“I moved to Taos because of the great light and subject matter in the landscape,” explains artist Ray Vinella. “I’d been working as an illustrator at an advertising firm on La Cienega (Boulevard, in Beverly Hills, California). I saw a painting by Nicolai Fechin and it blew me away: the color, the composition! I said, ‘Where does he live?’ When I learned he lived in Taos, I was inspired to move here.”
That was in 1969, many landscapes ago, when Vinella’s own eye for color and composition was met with infinite inspiration for both: endless sprawls of summer and fall foliage blooming in yellow and gold set against sharp-peaked, dark blue mountains (“Taos Chamisa”); reflections of tall, sparkly leafed trees in spring’s cool forest ponds (“Forest Pond,” “Trout Stream”); winter’s snow-dusted plains and gray cottonwoods in front of the smooth adobe walls of Taos Pueblo (“Taos Pueblo”).
Vinella, who was born in Bari, Italy and grew up in New York’s Lower East Side, started painting at 14. His natural gift for drawing drew praise from family and friends and was encouragement for the young artist.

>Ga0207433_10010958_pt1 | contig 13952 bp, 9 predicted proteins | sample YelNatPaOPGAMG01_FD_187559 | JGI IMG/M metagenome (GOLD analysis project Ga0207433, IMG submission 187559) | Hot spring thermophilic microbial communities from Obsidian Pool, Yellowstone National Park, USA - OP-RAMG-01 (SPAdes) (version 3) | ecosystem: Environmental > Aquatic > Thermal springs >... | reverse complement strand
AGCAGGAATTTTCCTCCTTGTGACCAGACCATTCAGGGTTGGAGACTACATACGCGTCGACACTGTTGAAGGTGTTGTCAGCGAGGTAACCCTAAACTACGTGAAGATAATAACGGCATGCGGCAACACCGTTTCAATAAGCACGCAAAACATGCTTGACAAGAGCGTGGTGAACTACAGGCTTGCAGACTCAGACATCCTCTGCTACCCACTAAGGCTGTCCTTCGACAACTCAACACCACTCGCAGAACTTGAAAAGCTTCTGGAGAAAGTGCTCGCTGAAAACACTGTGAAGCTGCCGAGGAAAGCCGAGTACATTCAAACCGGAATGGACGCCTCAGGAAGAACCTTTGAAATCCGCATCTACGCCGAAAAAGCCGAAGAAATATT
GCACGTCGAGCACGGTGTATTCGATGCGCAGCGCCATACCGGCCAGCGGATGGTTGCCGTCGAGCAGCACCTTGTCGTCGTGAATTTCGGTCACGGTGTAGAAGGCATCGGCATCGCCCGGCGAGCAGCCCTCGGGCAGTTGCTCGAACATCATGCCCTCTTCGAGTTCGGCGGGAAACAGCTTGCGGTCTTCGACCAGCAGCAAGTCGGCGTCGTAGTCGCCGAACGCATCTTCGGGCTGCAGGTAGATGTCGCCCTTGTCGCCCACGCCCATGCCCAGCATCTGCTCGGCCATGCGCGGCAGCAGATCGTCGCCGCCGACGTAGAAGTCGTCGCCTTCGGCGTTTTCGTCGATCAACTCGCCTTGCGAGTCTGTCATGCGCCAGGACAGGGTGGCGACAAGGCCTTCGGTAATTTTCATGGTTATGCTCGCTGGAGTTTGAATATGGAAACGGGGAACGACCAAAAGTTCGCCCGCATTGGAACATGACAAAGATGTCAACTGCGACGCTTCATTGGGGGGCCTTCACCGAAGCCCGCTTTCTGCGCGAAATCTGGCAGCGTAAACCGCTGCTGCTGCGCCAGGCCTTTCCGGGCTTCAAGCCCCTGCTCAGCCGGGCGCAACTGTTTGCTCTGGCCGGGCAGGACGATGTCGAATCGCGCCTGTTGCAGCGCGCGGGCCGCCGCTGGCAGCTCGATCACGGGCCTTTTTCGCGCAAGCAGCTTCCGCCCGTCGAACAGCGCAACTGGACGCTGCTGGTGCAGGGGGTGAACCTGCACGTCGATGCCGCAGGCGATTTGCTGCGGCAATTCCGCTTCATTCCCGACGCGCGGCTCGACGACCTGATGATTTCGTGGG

“I got a lot of pats on the head,” he happily recalls, “and I wanted more.” After joining the Air Force during the Korean War, Vinella attended the Art Center College of Design in Los Angeles, where more pats came in the form of an advanced degree in illustration, followed by employment at Lockheed Martin as an industrial illustrator and at Disney Productions. Then, the vision-changing Fechin exhibit.
Vinella’s move introduced him to fellow artists and new Taos arrivals Walt Gonske and Ron Barsano to whom he proposed the idea of forming a group. They agreed, and the three extended invitations to Robert Daughters, Rod Goebel and Julian Robles, whose acceptance completed the Taos Six. The sextuplet thrived from 1973 until 1977 and is best known for its rule-breaking use of light and color in representational works, mostly depicting the desert Southwest.
Vinella, who “never procrastinates,” is passionate about getting things just so in his work and about getting his oil-, acrylic-, pastel-, charcoal- and sometimes sculpture-rendered messages delivered.
“If I fail at something, I go back and try to figure out why it didn’t work and try to solve the problem,” he says. “If I want to say something about snow or wind or rain, I try to express the essence of that. It’s not just about painting the picture; it’s about capturing an idea, capturing the essence of what I want to say.”
The artist’s eponymous coffee-table book holds much of his art story and is a grand addition to any collection. A sense of mystery lingers when one beholds his paintings in person — a not-quite-placeable memory in the blowing rain and swirling air, a sense of belonging to the land in familiar and yet-to-be discovered ways.
Vinella’s work is represented by Village Gallery at Taos Retirement Village, where the artist resides. For more information, contact email@example.com.